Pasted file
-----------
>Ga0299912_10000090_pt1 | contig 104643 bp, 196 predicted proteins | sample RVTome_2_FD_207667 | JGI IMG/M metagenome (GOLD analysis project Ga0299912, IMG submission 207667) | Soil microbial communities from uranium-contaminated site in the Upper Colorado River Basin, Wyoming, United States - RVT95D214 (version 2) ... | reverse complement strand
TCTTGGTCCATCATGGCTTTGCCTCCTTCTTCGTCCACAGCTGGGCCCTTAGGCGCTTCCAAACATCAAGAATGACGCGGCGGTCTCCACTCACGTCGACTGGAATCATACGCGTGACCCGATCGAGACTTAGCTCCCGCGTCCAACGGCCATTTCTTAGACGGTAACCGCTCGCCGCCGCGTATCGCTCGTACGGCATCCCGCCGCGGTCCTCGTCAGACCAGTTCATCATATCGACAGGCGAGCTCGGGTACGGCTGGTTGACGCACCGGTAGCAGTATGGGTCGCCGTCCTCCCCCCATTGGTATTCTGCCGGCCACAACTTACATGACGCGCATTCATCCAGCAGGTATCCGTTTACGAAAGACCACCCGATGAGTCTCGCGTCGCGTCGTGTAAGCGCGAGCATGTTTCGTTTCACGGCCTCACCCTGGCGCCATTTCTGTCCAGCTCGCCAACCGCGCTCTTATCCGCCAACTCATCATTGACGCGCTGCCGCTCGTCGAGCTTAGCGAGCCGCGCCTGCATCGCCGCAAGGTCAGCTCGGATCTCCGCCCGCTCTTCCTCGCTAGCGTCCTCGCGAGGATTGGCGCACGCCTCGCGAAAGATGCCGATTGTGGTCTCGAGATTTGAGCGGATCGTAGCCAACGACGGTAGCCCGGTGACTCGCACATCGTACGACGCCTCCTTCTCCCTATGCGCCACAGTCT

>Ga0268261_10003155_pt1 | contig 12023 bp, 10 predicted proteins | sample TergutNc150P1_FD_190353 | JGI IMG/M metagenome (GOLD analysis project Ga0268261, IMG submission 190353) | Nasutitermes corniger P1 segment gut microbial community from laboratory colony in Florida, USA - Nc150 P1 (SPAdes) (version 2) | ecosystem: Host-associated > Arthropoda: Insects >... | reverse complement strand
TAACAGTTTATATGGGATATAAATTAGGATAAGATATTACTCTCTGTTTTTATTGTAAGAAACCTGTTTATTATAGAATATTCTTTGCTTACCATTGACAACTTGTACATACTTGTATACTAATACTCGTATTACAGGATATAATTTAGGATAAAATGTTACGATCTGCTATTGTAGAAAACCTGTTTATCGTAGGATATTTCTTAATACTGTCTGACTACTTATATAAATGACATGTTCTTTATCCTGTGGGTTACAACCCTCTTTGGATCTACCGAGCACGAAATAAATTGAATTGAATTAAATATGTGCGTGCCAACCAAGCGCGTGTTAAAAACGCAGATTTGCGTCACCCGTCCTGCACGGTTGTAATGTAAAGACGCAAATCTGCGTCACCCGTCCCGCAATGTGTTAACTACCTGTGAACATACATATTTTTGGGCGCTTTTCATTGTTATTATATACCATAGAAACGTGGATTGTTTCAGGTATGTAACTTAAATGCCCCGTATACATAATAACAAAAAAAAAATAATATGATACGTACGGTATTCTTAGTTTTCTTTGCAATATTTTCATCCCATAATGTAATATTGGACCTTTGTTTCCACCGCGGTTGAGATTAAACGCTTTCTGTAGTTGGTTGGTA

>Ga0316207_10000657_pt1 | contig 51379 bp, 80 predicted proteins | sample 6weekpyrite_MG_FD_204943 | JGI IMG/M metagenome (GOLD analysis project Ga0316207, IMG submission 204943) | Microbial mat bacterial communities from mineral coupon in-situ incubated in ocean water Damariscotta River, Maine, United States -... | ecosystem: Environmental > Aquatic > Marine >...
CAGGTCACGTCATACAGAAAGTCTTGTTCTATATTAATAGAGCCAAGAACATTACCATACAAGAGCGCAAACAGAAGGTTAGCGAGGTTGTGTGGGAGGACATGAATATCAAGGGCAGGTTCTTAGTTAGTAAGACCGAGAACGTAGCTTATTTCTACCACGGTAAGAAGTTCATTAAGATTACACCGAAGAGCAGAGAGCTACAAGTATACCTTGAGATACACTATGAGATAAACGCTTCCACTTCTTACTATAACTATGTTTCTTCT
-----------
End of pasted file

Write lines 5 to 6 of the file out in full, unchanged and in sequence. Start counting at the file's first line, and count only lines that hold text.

>Ga0316207_10000657_pt1 | contig 51379 bp, 80 predicted proteins | sample 6weekpyrite_MG_FD_204943 | JGI IMG/M metagenome (GOLD analysis project Ga0316207, IMG submission 204943) | Microbial mat bacterial communities from mineral coupon in-situ incubated in ocean water Damariscotta River, Maine, United States -... | ecosystem: Environmental > Aquatic > Marine >...
CAGGTCACGTCATACAGAAAGTCTTGTTCTATATTAATAGAGCCAAGAACATTACCATACAAGAGCGCAAACAGAAGGTTAGCGAGGTTGTGTGGGAGGACATGAATATCAAGGGCAGGTTCTTAGTTAGTAAGACCGAGAACGTAGCTTATTTCTACCACGGTAAGAAGTTCATTAAGATTACACCGAAGAGCAGAGAGCTACAAGTATACCTTGAGATACACTATGAGATAAACGCTTCCACTTCTTACTATAACTATGTTTCTTCT